This was the final straw for the anti-war coalition. Just three days after the election, the British Republican Front was established in the House of Commons. While just around 15% of the MPs supported this fringe movement, it was broadly supported by the common man, who believed that the king had overstepped his bounds by forcing a Conservative PM on Westminster.
Meanwhile, in Paris, Italian reinforcements arrived.
The Battle of Versailles was the last gasp of the Entente's hold on France. From a now famous telegraph transmission from Charles Grenfell to his fellow commanders in London:

"All is lost. We will not hold. We must seek peace before we are destroyed completely. All is lost."
The situation in Canada was equally miserable.
Wherever the French tricolor waved, someone nearby wanted to angrily tear it down. Africans who rallied around the doctrine of communism as the force that would liberate them from French imperialism had risen up across the Maghreb.
After some debate in London, one last desperate attempt to relieve the pressure on France was attempted: an invasion of the Netherlands. By striking closer to the German Empire, PM Salisbury and higher-ups of the Royal Army hoped to draw attention away from the occupation of France.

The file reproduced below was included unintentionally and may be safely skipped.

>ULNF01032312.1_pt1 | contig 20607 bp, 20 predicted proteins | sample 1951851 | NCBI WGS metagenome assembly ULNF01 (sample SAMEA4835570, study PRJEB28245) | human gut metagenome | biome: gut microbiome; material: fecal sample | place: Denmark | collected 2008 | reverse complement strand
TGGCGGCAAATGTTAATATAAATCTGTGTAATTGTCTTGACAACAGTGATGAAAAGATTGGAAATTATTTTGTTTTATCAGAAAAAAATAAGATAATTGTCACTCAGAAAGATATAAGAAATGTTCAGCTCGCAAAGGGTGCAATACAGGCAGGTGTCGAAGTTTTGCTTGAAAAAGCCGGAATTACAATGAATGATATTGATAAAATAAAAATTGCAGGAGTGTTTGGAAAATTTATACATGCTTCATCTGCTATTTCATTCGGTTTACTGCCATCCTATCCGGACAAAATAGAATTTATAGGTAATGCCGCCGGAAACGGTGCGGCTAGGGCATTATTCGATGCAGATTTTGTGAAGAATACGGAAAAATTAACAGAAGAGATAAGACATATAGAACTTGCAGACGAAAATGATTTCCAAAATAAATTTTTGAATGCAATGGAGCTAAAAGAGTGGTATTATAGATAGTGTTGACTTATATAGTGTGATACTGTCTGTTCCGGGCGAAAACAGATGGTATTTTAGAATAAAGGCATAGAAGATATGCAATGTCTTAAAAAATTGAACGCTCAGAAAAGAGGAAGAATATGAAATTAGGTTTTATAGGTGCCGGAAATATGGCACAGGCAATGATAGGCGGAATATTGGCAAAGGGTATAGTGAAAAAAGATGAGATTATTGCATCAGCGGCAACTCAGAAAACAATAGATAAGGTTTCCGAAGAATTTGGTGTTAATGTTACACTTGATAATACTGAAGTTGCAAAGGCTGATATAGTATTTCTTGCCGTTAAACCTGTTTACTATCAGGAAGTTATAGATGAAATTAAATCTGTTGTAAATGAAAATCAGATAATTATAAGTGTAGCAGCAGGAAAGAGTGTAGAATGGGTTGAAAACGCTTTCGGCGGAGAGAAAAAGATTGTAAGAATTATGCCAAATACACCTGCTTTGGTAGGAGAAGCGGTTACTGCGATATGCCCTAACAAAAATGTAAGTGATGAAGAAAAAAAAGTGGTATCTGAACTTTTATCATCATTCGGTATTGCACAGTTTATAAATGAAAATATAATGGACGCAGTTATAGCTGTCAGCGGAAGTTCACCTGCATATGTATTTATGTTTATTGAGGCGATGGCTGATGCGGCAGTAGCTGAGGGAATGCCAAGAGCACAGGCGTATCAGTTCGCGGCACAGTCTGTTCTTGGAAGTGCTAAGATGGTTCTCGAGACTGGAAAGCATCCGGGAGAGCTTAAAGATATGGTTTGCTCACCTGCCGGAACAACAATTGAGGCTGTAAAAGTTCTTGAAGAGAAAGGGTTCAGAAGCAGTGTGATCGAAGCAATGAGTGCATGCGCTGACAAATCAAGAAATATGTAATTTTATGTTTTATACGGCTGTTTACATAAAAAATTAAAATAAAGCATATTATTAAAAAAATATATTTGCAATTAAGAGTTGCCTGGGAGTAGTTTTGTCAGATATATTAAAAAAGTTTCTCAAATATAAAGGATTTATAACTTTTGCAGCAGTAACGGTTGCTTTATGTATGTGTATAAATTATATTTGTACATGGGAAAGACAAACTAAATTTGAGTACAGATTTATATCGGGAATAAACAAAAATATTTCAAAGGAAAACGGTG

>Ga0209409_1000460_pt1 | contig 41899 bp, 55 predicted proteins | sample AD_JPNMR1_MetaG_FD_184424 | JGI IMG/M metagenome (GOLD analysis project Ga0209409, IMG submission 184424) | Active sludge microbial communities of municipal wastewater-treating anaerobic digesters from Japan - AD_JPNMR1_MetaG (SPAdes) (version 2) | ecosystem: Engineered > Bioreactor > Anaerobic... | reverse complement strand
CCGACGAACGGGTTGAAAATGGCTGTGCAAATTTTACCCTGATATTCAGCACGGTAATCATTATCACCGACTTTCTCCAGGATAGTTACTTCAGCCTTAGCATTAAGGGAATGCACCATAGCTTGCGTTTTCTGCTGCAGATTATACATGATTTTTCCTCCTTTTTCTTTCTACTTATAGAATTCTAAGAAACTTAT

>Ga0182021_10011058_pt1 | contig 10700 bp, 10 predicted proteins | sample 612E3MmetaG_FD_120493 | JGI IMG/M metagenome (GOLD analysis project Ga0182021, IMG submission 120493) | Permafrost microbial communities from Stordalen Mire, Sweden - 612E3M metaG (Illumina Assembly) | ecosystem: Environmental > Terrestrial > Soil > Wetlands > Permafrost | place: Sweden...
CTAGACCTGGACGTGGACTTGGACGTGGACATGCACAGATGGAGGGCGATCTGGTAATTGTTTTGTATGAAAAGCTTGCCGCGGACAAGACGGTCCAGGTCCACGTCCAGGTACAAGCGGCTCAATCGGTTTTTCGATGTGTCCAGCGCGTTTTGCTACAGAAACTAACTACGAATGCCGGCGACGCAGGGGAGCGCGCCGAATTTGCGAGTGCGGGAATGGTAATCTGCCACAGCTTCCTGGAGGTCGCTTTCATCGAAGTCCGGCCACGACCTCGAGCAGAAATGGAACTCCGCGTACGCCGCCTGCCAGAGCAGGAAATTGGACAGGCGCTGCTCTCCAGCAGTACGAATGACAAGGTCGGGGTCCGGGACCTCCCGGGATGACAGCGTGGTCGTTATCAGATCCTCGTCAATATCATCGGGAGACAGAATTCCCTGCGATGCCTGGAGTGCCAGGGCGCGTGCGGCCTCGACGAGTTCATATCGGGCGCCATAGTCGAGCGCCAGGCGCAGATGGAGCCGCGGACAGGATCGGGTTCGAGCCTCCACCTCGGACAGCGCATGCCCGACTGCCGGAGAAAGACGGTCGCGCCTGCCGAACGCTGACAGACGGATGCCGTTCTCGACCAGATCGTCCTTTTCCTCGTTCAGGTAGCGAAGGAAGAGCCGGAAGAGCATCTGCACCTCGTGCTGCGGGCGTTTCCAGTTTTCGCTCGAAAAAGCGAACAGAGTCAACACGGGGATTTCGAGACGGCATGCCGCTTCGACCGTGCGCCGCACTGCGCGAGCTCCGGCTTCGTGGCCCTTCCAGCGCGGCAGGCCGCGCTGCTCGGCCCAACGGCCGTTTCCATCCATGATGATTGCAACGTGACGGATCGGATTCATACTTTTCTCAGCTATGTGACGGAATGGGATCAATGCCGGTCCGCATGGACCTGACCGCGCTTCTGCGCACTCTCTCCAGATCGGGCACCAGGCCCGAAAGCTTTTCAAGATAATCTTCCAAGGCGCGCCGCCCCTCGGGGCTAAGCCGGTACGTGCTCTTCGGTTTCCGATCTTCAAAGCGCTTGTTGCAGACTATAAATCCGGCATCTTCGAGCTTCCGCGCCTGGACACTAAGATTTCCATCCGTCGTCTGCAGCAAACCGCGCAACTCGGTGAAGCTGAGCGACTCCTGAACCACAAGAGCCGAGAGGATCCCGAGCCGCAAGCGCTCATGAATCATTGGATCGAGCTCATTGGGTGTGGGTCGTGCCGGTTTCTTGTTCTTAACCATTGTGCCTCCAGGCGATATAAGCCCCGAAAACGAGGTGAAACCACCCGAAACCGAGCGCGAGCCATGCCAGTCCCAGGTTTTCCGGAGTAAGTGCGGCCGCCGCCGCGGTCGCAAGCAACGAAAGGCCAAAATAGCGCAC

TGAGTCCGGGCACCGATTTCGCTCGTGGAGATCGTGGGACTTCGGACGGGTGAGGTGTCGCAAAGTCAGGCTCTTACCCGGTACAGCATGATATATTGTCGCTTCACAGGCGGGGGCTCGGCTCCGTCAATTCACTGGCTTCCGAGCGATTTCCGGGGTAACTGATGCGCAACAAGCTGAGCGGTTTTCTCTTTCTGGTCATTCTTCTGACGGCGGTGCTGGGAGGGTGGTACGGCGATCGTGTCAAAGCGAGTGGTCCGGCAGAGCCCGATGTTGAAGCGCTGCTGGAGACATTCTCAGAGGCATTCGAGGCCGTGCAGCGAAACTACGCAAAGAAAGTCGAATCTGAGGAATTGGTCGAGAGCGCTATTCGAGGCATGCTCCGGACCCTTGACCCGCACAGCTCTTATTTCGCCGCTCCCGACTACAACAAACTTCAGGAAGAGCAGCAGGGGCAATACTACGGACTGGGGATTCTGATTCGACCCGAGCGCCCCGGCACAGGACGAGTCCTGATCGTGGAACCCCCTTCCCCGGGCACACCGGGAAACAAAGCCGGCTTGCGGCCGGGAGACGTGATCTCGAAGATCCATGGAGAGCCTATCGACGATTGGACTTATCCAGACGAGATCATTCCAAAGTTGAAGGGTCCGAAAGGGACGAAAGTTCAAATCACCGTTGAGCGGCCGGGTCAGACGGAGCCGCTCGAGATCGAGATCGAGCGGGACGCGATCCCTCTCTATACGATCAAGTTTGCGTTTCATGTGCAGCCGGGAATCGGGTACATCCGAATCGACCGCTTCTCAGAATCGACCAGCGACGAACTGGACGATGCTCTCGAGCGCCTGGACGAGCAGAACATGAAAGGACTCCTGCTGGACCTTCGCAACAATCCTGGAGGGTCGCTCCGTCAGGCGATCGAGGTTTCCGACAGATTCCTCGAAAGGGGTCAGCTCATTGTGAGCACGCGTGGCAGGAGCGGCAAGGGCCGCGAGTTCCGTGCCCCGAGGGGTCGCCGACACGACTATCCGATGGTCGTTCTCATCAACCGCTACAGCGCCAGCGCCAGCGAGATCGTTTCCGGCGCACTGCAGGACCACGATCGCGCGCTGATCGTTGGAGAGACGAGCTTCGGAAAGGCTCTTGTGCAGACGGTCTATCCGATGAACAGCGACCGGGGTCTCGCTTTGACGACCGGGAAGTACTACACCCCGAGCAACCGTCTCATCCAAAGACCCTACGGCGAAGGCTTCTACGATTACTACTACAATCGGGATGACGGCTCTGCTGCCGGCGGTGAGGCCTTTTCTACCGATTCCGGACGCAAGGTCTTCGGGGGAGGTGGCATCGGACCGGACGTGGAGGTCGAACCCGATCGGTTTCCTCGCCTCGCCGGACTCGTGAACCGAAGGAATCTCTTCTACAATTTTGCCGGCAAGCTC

British conscripts landed a few miles north of Amsterdam.
With Russian will in the east broken, the Tsar became desperate for peace before large tracts of his nation could be occupied.
After a few months, the Royal Army successfully managed to occupy and clear out Amsterdam. The Prime Minister attempted to use the victory as a way to take the public's attention away from the failure in France and show that the war was far from lost.

A smaller German army was stationed in Utrecht. The Royal Army advanced.
After a brief and successful battle, the Germans were dislodged from their positions in the Dutch countryside. Another great victory was touted in London newspapers.

The British Republican Guard, now openly parading in major cities, was on the verge of revolt.
"This is the last gasp for the British Empire, my love. I fear for my own life, and for the lives of all those in London who would suffer should we fail. On the field near Breda, we shall either save face or we shall crumble to nothing."

- General Graham Moresby, letter to his wife, penned on September 6th
The Second Battle of Breda was yet another disaster for the Crown. By October of 1893, it was hard to find a single man on the street that had anything positive to say about the Great War.